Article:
Language learning strategies used by male and female students in learning speaking

Ayu Suhesti(1), Kasmaini Kasmaini(2), Ildi Kurniawan(3),
(1) Universitas Bengkulu, Indonesia
(2) Universitas Bengkulu, Indonesia
(3) Universitas Bengkulu, Indonesia


This research aim at finding out language learning strategies used by male and female students in the fourth semester of the English education study program at Universitas Bengkulu. This research is descriptive quantitative. The population of this research is 117 students of the fourth-semester of English education study program at Universitas Bengkulu in the 2020/2021 academic year, and 52 students are taken as the sample by using purposive sampling. The data were collected by using a questionnaire. The questionnaire consisted of 31 items which represent 6 categories of learning strategies adapted from Strategy Inventory for Language Learning (SILL) version 7.0 proposed by Oxford. The collected data is analyzed by using Microsoft Excel 2007 and SPSS version 23. The results showed both males and females used all strategies category. Those are memory, cognitive, compensation, metacognitive, affective and social strategy. The dominant strategy used by male students are cognitive and compensation strategy (M=3.67), while the dominant strategy used by female students is metacognitive (M=3.74). Based on the result, there is no significant difference between males and females in using language learning strategies. Finally, the researchers suggest for lecturers who can use this research as information to design lesson plans in their speaking class. It is also suggested for students to use learning strategy in learning speaking more properly, the students have to find appropriate strategies that should be applied in learning speaking and for next researchers who will conduct the same topic of this research should make the next research more detailed information by involving other instruments.


Language Learning Strategies, Learning Speaking, Male and Female

Full Text:



Al-rickaby, A. K. (2020). A critical discourse analysis of stance and engagement markers in English and Arabic newspaper opinion articles in 2016. Journal of University of Babylon for Humanities, 28(4), 182–194. Retrieved from

Arsyad, S. (2013). A Genre-based analysis on discussion section of research articles in Indonesian written by Indonesian speakers. International Journal of Linguistics, 5(4), 50.

Brown, P., & Levinson, S. C. (1987). Politeness: Some universals in language usage. Cambridge University Press.

He, M., & Rahim, H. A. (2019). Comparing engagement markers in economics research articles and opinion pieces: A corpuSA-based study. GEMA Online Journal of Language Studies, 19(2), 1–14.

Hyland, K. (2001). Bringing in the reader: Addressee features in academic writing. Written Communication, 18, 549-574.

Hyland, K. (2002). Directives: argument and engagement in academic writing. Applied Linguistics, 23(2), 215–239.

Hyland, K. (2004). Disciplinary interactions: Metadiscourse in L2 postgraduate writing. Journal of Second Language Writing, 13(2), 133–151.

Hyland, K. (2005). Stance and engagement: A model of interaction in academic discourse. Discourse Studies, 7(2), 173–192.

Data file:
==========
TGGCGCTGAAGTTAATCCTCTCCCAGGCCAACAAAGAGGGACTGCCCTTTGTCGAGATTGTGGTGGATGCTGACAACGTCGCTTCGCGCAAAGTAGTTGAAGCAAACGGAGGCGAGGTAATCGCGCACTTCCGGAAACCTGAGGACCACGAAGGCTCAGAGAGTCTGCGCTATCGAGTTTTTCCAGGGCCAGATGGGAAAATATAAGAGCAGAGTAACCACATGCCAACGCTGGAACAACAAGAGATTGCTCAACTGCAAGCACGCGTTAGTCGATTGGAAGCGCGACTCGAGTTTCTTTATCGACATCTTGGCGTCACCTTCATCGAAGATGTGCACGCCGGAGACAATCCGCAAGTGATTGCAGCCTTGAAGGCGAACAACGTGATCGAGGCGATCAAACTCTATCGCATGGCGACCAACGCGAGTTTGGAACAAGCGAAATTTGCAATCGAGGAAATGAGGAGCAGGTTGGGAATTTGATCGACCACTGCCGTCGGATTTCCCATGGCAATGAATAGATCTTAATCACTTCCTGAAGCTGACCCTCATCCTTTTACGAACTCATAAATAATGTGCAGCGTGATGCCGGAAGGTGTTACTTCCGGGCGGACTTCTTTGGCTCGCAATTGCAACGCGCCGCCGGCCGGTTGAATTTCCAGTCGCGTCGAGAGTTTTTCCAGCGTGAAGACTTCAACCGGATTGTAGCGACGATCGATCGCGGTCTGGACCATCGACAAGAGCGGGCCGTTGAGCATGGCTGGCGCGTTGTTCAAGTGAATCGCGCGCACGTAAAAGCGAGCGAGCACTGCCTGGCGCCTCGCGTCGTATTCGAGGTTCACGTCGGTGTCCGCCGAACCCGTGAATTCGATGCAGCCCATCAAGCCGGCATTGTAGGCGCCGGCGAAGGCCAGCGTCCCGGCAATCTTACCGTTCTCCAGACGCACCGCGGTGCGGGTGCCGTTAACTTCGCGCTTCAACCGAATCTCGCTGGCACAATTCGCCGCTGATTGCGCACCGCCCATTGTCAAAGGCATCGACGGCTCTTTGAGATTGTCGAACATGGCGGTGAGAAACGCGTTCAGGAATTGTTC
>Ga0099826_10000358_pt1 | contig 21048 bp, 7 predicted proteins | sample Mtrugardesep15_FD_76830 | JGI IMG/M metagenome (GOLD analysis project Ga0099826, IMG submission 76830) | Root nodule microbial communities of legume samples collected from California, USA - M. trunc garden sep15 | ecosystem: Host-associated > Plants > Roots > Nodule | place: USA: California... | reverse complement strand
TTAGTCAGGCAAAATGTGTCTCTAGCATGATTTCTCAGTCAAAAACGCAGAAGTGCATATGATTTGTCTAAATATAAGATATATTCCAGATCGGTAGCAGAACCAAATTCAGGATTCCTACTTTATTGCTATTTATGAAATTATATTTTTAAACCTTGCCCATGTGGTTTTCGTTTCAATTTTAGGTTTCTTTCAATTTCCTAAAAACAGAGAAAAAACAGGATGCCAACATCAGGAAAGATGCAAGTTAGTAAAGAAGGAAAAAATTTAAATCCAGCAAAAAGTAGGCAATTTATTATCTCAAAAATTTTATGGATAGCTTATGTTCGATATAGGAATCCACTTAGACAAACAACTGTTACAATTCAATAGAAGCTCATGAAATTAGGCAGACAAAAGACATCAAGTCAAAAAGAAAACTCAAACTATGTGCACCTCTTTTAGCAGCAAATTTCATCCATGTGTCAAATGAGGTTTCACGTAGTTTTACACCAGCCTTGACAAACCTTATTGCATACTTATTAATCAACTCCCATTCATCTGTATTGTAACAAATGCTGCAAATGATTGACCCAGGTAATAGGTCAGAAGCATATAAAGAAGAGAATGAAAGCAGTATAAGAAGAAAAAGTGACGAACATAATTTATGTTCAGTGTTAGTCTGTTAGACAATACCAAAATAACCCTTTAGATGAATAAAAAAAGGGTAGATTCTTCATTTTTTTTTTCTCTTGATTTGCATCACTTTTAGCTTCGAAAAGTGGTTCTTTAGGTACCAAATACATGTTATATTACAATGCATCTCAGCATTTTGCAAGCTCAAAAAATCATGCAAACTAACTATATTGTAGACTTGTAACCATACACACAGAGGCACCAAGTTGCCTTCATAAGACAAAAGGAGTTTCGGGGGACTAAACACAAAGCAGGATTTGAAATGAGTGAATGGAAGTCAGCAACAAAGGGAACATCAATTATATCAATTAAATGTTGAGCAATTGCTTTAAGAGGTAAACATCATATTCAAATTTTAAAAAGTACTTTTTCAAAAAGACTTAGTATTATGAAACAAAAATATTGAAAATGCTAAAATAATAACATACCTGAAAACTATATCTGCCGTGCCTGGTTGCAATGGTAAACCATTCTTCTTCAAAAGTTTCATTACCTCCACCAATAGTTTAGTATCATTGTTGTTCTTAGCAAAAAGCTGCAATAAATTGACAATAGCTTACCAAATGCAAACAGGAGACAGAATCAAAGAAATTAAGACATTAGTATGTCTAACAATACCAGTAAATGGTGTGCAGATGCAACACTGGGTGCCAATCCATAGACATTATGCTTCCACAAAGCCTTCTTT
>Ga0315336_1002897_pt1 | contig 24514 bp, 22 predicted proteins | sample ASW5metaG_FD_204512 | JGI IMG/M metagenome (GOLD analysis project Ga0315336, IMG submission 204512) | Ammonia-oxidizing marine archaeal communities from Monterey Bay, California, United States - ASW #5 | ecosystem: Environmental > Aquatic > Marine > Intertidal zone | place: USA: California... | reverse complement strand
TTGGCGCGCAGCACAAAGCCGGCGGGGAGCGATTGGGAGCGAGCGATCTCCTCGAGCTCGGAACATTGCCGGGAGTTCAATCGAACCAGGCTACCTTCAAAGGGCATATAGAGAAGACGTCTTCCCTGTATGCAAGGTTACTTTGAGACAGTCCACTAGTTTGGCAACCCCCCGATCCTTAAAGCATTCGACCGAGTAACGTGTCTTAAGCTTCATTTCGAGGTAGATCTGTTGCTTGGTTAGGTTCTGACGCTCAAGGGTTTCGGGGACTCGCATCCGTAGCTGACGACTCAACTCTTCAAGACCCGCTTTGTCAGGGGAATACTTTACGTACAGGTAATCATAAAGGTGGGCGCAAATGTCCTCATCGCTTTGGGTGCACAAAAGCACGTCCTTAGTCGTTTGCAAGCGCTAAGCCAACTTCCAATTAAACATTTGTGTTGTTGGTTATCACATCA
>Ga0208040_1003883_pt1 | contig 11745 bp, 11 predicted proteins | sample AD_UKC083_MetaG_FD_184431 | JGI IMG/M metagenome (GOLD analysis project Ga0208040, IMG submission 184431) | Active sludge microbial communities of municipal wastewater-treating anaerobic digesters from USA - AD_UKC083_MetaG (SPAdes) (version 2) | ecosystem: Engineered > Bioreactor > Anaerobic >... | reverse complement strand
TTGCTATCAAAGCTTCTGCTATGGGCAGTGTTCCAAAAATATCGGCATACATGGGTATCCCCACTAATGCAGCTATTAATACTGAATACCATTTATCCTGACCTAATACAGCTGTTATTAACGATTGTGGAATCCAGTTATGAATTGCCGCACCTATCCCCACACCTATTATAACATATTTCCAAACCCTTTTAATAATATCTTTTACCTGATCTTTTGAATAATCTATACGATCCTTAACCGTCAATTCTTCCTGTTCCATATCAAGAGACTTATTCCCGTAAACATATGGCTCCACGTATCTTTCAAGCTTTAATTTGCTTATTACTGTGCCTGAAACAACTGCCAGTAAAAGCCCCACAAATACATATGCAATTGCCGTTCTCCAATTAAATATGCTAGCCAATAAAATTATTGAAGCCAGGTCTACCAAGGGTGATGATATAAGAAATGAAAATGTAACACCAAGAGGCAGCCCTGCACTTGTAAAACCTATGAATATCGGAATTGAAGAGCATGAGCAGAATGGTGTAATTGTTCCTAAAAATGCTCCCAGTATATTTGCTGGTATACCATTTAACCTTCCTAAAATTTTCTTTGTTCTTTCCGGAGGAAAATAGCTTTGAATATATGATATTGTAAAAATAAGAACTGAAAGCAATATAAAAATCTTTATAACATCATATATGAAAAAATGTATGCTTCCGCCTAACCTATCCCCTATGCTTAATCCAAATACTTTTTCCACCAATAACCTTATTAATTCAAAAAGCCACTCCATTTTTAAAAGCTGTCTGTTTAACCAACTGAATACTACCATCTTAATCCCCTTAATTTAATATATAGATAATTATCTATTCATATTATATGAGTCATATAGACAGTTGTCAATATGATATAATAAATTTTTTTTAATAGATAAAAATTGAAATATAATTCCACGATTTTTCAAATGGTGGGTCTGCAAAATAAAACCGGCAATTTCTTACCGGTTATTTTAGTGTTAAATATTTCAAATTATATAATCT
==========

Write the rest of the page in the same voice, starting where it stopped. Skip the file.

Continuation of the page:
Hyland, K. (2008). Genre and academic writing in the disciplines. Language Teaching, 41(4), 543-562. doi:10.1017/S0261444808005235

Hyland, K., & Jiang, F. (2016). “We must conclude that…”: A diachronic study of academic engagement. Journal of English for Academic Purposes, 24, 29–42.

Irawati, L., Saukah, A., & Suharmanto. (2018). Indonesian authors writing their discussion sections both in English and Indonesian research articles. Cakrawala Pendidikan: Jurnal Ilmiah Pendidikan, 37(3), 113–121.

Khatibi, Z., & Esfandiari, R. (2021). Comparative analysis of engagement markers in research article introductions and conclusions. Journal of Modern Research in English Language Studies, 8(3), 1–24.

Millán, E.L. (2014). Reader engagement across cultures, languages and contexts of publication in business research articles. International Journal of Applied Linguistics (United Kingdom), 24(2), 201–223.

Parkinson, J. & Adendorff, R. (2004). The use of popular science articles in teaching scientific literacy. English for Specific Purposes. 23, 379-396.

Sahragard, R., & Yazdanpanahi, S. (2017). English engagement markers: A comparison of humanities and science journal articles. Language Art, 2(1), 111–130.

Siddique, A. R., Mahmood, M. A., & Iqbal, J. (2017). Metadiscourse analysis of Pakistani Eenglish newspaper editorials: A corpus-based study. International Journal of English Linguistics, 8(1), 146.

Zarei, G., & Mansoori, S. (2011). A contrastive study on metadiscourse elements used in humanities vs. non humanities across Persian and English. English Language Teaching, 4(1), 42.

Zou, H., & Hyland, K. (2020). “Think about how fascinating this is”: Engagement in academic blogs across disciplines. Journal of English for Academic Purposes, 21(6), 713-733.


Article Metrics

 Abstract Views : 0 times
 PDF Downloaded : 0 times


  • There are currently no refbacks.

Creative Commons License
This work is licensed under a Creative Commons Attribution-ShareAlike 4.0 International License.

Journal of English Education and Teaching (JEET) is Indexed in


Creative Commons LicenseJournal of English Education and Teaching is licensed under Creative Commons Attribution-ShareAlike 4.0 International License.